Senate Cuts $400 Million From NASA Technology Request

An electric propulsion engine. Courtesy NASA/JPL-Caltech

The Senate has whacked $400 million out of two budget areas designed to allow NASA to develop new space technologies.  However, proposed expenditures are significantly above the level proposed by the House and the minimal amount urged by the Commercial Spaceflight Federation.

Space Technology

Program

Senate

President

Difference

SBIR and STTR$184,100,000$184,000,000-$100,000
Partnership Development and Strategic Integration$30,000,000$33,000,000-$3,000,000
Crosscutting Space Technology$210,400,000$497,100,000-$286,700,000
Exploration Technology$212,500,000$310,000,000-$97,500,000
TOTALS:$637,000,000$1,024,000,000-$387,000,000

Exploration

Program

Senate

President

Difference

Exploration and Development$275,000,000$288,500,000-$13,500,000

The majority of the funding — $387 million — was cut from the President’s request for space technology funding. The remainder — $13.5 million — was sliced from the Exploration and Development budget that is part of the space agency’s Exploration Directorate.

There were relatively small reductions in the SBIR and STTR programs, which provide technology development grants to companies and universities. The Crosscutting Space Technology and Exploration Technology budgets were both cut sharply. The Exploration and Development budget was reduced by $13.5 million to $275 million. The President’s requested $288.5 million for this program, while the House has proposed spending $289 million.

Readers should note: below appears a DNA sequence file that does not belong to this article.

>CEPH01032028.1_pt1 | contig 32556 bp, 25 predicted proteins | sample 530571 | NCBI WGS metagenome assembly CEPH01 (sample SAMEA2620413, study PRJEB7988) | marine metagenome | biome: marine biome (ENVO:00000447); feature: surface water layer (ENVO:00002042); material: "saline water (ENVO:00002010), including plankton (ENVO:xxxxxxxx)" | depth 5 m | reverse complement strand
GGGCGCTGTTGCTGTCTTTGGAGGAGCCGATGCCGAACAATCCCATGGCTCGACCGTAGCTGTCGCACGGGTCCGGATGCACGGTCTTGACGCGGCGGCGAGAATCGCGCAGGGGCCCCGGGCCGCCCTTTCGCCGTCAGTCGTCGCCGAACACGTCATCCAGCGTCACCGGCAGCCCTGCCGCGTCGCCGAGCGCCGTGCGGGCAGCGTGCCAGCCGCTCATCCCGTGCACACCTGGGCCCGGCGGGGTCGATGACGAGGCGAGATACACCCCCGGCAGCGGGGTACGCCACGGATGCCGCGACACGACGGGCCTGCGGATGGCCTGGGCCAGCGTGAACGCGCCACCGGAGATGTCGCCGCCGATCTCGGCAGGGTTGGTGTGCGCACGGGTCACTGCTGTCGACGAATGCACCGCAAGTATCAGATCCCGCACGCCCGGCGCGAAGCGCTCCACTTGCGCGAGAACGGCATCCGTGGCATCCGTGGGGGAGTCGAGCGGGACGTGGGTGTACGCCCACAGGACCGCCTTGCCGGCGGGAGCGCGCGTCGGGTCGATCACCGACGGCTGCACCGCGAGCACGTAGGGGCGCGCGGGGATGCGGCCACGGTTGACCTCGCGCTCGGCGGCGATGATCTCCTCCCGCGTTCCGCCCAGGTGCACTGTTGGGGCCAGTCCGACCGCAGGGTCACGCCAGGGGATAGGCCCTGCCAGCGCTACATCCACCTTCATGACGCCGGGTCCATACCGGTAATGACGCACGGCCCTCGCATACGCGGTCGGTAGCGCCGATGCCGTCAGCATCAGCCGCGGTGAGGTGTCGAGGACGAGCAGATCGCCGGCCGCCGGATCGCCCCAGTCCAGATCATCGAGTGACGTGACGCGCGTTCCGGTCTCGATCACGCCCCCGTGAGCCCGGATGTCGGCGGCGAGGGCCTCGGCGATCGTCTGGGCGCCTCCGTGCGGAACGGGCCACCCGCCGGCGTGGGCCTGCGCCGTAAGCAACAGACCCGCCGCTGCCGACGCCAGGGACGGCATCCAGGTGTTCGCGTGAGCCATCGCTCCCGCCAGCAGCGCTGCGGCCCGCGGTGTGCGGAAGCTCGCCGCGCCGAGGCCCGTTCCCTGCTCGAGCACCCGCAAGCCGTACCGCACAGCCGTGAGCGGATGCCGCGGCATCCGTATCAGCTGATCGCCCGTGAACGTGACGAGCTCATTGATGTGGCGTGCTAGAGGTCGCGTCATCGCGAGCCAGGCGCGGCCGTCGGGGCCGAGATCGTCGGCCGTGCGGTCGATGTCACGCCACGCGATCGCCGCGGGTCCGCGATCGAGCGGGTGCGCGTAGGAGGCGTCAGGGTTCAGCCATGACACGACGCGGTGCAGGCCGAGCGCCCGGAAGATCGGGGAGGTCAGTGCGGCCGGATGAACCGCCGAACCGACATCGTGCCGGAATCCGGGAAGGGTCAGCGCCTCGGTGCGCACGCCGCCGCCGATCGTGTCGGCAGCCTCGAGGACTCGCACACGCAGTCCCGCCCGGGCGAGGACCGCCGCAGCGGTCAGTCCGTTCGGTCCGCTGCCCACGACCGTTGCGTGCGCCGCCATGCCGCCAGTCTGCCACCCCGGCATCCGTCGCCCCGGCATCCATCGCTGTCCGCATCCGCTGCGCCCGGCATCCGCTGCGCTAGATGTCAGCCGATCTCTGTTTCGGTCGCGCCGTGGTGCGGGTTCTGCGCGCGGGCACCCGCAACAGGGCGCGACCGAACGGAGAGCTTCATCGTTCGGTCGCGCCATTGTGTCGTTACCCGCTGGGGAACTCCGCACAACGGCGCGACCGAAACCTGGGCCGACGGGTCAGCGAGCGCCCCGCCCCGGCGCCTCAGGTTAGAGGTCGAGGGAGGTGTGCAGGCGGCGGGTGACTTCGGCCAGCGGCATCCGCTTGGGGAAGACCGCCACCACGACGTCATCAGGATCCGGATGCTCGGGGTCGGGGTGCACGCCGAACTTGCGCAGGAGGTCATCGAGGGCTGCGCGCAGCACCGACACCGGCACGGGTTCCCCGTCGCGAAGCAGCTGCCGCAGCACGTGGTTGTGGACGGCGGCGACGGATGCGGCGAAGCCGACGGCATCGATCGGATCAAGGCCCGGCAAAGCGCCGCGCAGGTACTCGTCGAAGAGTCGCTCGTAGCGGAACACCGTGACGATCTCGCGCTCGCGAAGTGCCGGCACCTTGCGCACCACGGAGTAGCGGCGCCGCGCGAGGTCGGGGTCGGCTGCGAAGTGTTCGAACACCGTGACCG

Although far less than the President requested, Congress has been receptive to increasing funding for the Space Technology budget. Funding for those programs was only $275.2 million in FY 2010.

The Senate bill will likely please the Commercial Spaceflight Federation, which last week sent a letter to Congress signed by 45 companies, non-profits and research universities urging that the Space Technology program be funded “at a level of at least $535 million plus costs to cover the NASA labor transition.” The House has proposed spending $375 million on the program.

Senators said they wish they could spend more on space technology development.

“The Committee regrets not being able to fund this promising new program more robustly and has prioritized funding for ongoing activities,” legislators wrote in their budget document. “Within Crosscutting Space Technology, the Committee encourages NASA to prioritize ongoing efforts funded in fiscal year 2011 under the auspices of Space Technology using Space Operations funds. The Committee recommends Space Technology continue to fund satellite servicing at the fiscal year 2011 level. This funding will contribute to the planned competitive demonstration mission and shall be managed by the Space Operations mission directorate.”

The satellite servicing effort is interesting. There is an experiment aboard the International Space Station that will test procedures for the robotic refueling of satellites.  The Senate budget describes the project:

Satellite Servicing.—Within the amounts provided, $75,000,000 shall be to continue efforts to use the next generation of human space flight architecture to service existing and future on-orbit observatory- class scientific spacecraft, as well as spacecraft owned by the Department of Defense and other Government agencies. The activities to be undertaken shall be a joint project of the Space Operations, Space Technology, Science, and Exploration mission directorates and shall include technology demonstrations for both robotic and human servicing. These funds will augment existing Space Technology funds for these activities. Space Operations shall be responsible for the overall direction and management of all agency satellite servicing activities.

The Senate budget needs to be reconciled with the House budget before it it sent to President Barack Obama for his signature.